Social Work Graduate Programs – Pros and Cons

I recently earned my MSW (Master of Social Work) at UBC in Vancouver. A reader asked what I think of the program, so here’s a list of some of the pros and cons. It was a two year MSW for me, because my undergrad degree isn’t in social work. Some social work graduate programs can be completed in one year.

In my opinion, social work graduate programs in general are more valuable than counseling graduate programs because they are interdisciplinary in nature. A grad degree such as an MSW allows you to work in a wider variety of settings and gives you the skills to perform a wider variety of roles than a counseling degree does.

But, a social work graduate program may not give you the counseling skills you need to become a Registered Clinical Counselor in your province or state. So, when you’re deciding about which of the many social work graduate programs would be best for you, your first step is to decide what work you want to do after you get your degree. If you’re learning towards counseling or psychology, read What to Do With a Psychology Degree.

Benefits of Social Work Graduate Programs

More job opportunities. We have to be realistic, not just passionate! To me, this means we need to balance our personal goals with the professional opportunities in the marketplace. Before I decided to pursue an MSW instead of a Master of Counseling, I browsed the jobs on Charity Village. That was the tipping point for me – I saw more opportunities for MSWs than RCCs.

Interdisciplinary skills. Even though I really want to get a job as a counselor, I thought a MSW would give me more skills and a broader background. I knew that social workers are trained to work within the system as a whole, not just with people as individuals. Since individuals live within the system, it’s important to help them see how to navigate it. And, social work graduate programs train students to work with people of diverse cultures and nationalities, which appealed to me.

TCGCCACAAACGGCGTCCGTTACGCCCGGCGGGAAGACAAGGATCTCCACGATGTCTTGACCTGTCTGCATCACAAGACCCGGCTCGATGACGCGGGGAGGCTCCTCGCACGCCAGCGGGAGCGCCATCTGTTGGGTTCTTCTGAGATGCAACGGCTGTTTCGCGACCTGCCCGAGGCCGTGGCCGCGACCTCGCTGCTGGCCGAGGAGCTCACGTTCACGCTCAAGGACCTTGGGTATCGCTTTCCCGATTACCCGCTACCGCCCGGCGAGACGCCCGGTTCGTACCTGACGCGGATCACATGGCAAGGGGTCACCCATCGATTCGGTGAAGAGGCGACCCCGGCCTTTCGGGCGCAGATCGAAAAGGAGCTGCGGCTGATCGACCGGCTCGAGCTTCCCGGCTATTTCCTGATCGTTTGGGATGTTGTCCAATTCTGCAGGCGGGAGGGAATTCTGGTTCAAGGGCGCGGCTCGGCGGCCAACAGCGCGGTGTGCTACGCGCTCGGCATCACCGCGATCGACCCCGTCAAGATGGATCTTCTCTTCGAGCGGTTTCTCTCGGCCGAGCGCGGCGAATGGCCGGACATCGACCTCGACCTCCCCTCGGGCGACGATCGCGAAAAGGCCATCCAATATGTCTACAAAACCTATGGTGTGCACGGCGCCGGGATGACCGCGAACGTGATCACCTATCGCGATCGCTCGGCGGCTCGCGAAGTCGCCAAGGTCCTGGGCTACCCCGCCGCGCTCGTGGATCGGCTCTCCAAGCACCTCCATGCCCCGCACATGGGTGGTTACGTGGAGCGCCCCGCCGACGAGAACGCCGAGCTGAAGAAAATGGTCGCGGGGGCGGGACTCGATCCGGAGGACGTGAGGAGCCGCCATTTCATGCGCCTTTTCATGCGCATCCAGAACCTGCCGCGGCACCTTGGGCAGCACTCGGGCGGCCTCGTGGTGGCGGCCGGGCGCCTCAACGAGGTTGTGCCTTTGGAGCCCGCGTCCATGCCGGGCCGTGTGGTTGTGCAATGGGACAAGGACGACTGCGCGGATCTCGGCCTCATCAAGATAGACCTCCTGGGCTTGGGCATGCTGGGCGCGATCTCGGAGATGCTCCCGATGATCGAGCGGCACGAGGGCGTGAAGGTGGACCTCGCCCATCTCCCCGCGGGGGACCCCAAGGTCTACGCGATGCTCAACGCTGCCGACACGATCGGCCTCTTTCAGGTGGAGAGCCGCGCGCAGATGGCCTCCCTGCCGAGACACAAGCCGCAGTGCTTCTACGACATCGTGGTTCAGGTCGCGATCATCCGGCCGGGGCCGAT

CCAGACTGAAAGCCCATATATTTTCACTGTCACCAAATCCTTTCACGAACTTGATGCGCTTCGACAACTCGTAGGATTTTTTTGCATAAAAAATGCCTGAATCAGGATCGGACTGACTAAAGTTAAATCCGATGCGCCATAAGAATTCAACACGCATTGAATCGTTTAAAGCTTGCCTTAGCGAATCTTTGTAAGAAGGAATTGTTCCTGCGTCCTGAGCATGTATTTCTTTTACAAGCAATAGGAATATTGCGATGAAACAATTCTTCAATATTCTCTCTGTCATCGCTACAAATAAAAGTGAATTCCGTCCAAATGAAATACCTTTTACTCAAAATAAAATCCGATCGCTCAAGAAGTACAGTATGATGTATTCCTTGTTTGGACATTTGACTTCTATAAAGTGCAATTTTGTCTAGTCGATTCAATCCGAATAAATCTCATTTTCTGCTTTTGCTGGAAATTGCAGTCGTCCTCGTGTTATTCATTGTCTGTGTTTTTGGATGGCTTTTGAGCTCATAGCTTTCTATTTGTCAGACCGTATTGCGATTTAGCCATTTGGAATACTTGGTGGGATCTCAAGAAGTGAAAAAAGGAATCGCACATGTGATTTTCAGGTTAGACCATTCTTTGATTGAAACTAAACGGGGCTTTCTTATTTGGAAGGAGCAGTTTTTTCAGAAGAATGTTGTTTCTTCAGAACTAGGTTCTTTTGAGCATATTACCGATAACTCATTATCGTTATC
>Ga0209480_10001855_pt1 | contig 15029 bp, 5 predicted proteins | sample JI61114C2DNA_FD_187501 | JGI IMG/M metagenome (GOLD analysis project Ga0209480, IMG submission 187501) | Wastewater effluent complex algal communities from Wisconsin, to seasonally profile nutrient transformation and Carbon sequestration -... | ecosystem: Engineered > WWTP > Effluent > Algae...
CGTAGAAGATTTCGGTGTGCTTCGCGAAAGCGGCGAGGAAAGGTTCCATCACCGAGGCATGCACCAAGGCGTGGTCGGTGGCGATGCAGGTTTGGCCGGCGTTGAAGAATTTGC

Variety of practicum placement opportunities. My first practicum as a social work graduate student was with the Alzheimer Society in Vancouver. My primary role was facilitating support groups for caregivers, which I loved doing. My second placement is with the Union Gospel Mission, in the Alcohol and Drug Residential Recovery Program for men. My goal is to learn counseling skills, but it’s not as easy as learning how to facilitate support groups! Individual counseling sessions are private and confidential, and it can be difficult to nose one’s way in.

If you’re considering web-based or online social work graduate programs, read Pros and Cons of Online University Courses.

Drawbacks of UBC’s Social Work Program

Buyer beware! The following weaknesses of UBC’s MSW are my opinions, and not necessarily representative of the true nature of this social work program. Further, classes and professors and course content changes over time, so my perspective may be invalid by the time you read this. I will graduate next month – in April 2014.

Master of Social Work MSW UBC Vancouver

“Social Work Graduate Programs” image by Laurie